World on track to achieve global malaria elimination target
The Malaria Elimination Initiative at the University of California San Francisco (UCSF) Global Health Group congratulates Paraguay on its historic accomplishment of successfully eliminating malaria. The country received official WHO certification of malaria elimination on Monday, June 11, at a ceremony in Costa Rica. The ceremony was part of WHO’s E2020 meeting, a gathering of 21 countries identified by the WHO as having the potential to eliminate malaria by 2020.
Paraguay is a bright example of what can be accomplished with a dedicated national elimination effort, strong commitment and leadership at all levels, and an effective, evidence-based approach. And while the country is first in the Americas to be certified malaria-free in 45 years, several other countries in the region have also reported dwindling malaria cases and are accelerating progress towards elimination. Together, these countries are helping to shrink the malaria map and are providing motivation for others to follow.
“Paraguay is to be heartily congratulated,” said Sir Richard Feachem the Director of the Global Health Group at the University of California San Francisco. “With Chile and Uruguay already malaria free, Argentina expected to be certified this year, and Belize, Costa Rica, El Salvador and Suriname close behind, Latin America is on course to be completely malaria-free by 2030 or sooner. This will be a massive historical achievement for the region and put the world on track for eventual malaria eradication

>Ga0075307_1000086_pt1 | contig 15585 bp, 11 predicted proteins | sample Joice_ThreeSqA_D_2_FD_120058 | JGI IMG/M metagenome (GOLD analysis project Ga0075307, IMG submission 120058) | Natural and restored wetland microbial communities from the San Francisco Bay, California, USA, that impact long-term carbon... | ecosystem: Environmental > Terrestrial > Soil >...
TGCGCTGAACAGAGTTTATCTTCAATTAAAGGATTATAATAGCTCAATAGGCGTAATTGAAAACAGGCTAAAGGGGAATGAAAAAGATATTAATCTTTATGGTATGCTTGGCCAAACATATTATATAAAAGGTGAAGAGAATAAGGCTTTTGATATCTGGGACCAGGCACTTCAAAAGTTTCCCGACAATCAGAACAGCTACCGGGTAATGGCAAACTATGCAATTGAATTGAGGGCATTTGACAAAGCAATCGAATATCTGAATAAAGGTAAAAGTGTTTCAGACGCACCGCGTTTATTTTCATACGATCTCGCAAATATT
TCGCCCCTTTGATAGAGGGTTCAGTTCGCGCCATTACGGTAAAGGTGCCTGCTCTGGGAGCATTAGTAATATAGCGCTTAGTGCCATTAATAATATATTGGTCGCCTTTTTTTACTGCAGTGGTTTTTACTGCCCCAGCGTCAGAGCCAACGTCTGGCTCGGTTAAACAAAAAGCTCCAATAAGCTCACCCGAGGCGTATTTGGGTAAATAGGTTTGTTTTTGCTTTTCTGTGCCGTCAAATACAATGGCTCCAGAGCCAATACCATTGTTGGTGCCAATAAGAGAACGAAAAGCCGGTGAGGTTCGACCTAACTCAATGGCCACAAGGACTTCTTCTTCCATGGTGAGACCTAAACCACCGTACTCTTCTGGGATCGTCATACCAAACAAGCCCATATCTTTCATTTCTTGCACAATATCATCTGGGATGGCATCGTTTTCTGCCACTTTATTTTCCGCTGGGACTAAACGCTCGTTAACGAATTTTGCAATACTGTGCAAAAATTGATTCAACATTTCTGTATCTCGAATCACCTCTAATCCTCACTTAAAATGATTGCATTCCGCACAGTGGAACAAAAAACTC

Progress towards elimination has also occurred in countries in Southeast Asia, the Western Pacific, the Eastern Mediterranean, and Africa, as well, according to a new report from the WHO, which puts the world on course to achieve the ambitious goal of eliminating malaria from at least 10 countries by 2020, as set by WHO’s Global Technical Strategy for Malaria 2016-2030.
However, while there has been robust progress in many eliminating countries, the malaria landscape is becoming increasingly heterogeneous and complex. The 2017 World Malaria Report showed that for the first time in over a decade, declines in malaria cases and deaths have begun to level off or started to reverse in some countries. This worrisome trend has also been observed in a number of the countries included in WHO’s E2020 report.
“We are increasingly seeing a dual malaria narrative emerge,” said Professor Roly Gosling, Director of the UCSF Malaria Elimination Initiative. “On one hand, we have more countries than ever before progressing towards elimination. But on the other hand, we’re seeing these significant spikes in malaria cases, particularly in high burden countries.” In 2016, 44 countries reported fewer than 10,000 cases of locally acquired malaria, which is considered to be low transmission. Yet the same year, the number of global malaria cases increased from 211 million to 216 million – a rise of 5 million cases.
Said Gosling, “The malaria landscape is becoming increasingly complex, and we must respond with a nuanced approach: continuing to aggressively accelerate progress towards elimination in some countries, while urgently addressing outbreaks and operational deficiencies in others to help them get back on track. The road to a malaria-free world is not easy and some setbacks are to be expected. It will take some countries longer than others to achieve, but elimination is the ultimate end goal for all malaria endemic countries.”